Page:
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Activate New Users By Doing The Minimum

When it comes to starting a new venture — success follows a singular focus on the needs of today. It does not follow the concerns about the unpredictably predictable shit storm of tomorrow. Finding focus in the midst of deep uncertainty is  akin to plowing a boat through several feet of ice that’s gathered on top of the water – it’s really hard.


Anytime you’re starting something new, think of yourself as an icebreaker seeking to maintain momentum regardless of what’s happening around you. Decisions must be made while constantly surveying weather conditions, ice thickness, and the status of your vessel. There’s no option to navigate to open water or have tim to process and think before you make a decision.



Vulnerable Dog

Strength Through Vulnerability

When it comes to thinking about great leaders, I’ve been conditioned to immediately zero in on characteristics that reflect a strong personality– traits like confidence, decisiveness, vision, and fortitude. But are these “strong” traits enough to be successful today?


There are countless leaders across industries that match this description of strength – from Steve Jobs to Jack Welch to George Patton to Vince Lombardi, and Mark Zuckerburg. There’s no emotional coddling coming from this group – only an expectation of greatness and drive.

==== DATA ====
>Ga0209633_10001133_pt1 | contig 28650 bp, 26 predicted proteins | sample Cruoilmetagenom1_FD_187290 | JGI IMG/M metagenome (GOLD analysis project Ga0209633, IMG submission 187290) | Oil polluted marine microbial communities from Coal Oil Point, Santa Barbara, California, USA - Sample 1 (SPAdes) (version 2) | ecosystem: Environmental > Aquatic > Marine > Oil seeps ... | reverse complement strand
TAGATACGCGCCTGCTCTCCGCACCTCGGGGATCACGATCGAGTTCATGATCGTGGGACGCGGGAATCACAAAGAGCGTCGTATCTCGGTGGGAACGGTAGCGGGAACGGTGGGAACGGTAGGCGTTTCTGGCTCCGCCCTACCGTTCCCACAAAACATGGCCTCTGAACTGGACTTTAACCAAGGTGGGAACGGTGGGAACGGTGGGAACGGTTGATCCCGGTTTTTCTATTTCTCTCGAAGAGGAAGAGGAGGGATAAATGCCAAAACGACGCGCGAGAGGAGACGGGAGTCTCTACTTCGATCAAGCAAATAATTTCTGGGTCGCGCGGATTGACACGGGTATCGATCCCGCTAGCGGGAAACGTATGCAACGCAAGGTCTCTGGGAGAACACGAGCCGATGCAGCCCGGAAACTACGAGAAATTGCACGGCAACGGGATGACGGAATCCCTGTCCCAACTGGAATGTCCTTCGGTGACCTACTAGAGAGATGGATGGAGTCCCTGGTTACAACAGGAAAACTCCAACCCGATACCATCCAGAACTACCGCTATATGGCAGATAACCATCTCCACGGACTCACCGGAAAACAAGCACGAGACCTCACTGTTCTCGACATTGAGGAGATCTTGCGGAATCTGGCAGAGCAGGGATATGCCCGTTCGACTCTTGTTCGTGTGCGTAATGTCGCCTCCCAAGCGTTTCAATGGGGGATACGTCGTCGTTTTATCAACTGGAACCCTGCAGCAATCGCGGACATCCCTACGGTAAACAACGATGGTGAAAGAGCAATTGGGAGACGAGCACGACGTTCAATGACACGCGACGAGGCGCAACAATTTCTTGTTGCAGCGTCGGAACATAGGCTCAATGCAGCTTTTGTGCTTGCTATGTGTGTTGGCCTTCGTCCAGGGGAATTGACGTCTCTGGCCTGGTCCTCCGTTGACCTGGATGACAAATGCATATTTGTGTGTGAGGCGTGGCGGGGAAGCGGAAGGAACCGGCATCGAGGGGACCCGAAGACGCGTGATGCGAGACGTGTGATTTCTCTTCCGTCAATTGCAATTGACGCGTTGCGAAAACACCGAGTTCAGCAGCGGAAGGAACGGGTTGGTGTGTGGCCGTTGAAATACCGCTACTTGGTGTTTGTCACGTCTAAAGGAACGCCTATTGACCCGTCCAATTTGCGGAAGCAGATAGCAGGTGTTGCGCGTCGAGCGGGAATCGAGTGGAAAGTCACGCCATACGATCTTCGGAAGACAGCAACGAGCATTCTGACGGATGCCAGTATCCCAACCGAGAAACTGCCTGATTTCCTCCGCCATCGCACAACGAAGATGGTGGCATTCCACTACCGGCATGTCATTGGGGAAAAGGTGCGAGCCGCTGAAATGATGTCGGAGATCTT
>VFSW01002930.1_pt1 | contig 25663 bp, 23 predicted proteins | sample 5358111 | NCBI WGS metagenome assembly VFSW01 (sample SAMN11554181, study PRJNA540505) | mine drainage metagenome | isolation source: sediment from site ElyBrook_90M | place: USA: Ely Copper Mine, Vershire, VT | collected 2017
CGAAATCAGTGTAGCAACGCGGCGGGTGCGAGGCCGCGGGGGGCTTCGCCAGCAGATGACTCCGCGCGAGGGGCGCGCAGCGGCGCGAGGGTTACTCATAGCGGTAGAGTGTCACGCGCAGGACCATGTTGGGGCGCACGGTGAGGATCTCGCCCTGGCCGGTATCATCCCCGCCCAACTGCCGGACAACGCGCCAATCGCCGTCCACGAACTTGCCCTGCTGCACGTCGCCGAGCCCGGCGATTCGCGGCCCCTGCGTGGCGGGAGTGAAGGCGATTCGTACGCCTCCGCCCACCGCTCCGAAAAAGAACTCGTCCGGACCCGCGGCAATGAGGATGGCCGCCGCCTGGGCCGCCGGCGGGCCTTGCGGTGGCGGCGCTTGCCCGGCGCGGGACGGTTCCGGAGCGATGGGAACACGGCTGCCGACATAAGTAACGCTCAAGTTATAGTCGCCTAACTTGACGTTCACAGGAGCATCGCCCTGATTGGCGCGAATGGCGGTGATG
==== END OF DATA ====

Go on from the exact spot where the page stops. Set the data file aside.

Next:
But over the course of the last few years, these strong personality leadership traits have started to feel incomplete. Command and control leadership has fallen out of favor amongst the creative class. In the creative space, intrinsic motivation reins supreme, making one thing crystal clear: Modern leadership demands more than traditional traits of strength.


Football Chess

One Plus Anything Equals Zero

In football, the quarterback is the undisputed leader of the offense and the bell cow for the entire team. The quarterback calls the plays, touches the ball just about every play, and perhaps most importantly – dictates the successes or failures of the team based on his performance.


So what happens when you have two quarterbacks that are both good enough to play? Maybe Jimmy is a better passer and Joe is a better runner? Perhaps Connor throws a better deep-ball, while Tyler has laser-like accuracy on underneath routes. It’s even possible that the coach sees the two quarterbacks as carbon copies of one another, each with equally good skills across the board.


Here’s the harsh reality in football: When a team claims to have two quarterbacks, it means they don’t have one. It means there’s no quarterback that’s shown the intangibles to truly lead the team and the coaches are hedging their bets.


Here’s what I say: Pick a leader, coach.

Hoos Racing

Stop Looking Ahead and Start Racing To Right Now

Back in 2009, I made the trek from Chicago to Orlando for the Capital One Bowl college football game between my beloved Michigan State Spartans and the Georgia Bulldogs. I’m not a Disney guy – so what’s a man to do with extra time in Central Florida on a hot day in December?


Go-Kart Racing. Really fast Go-Kart Racing.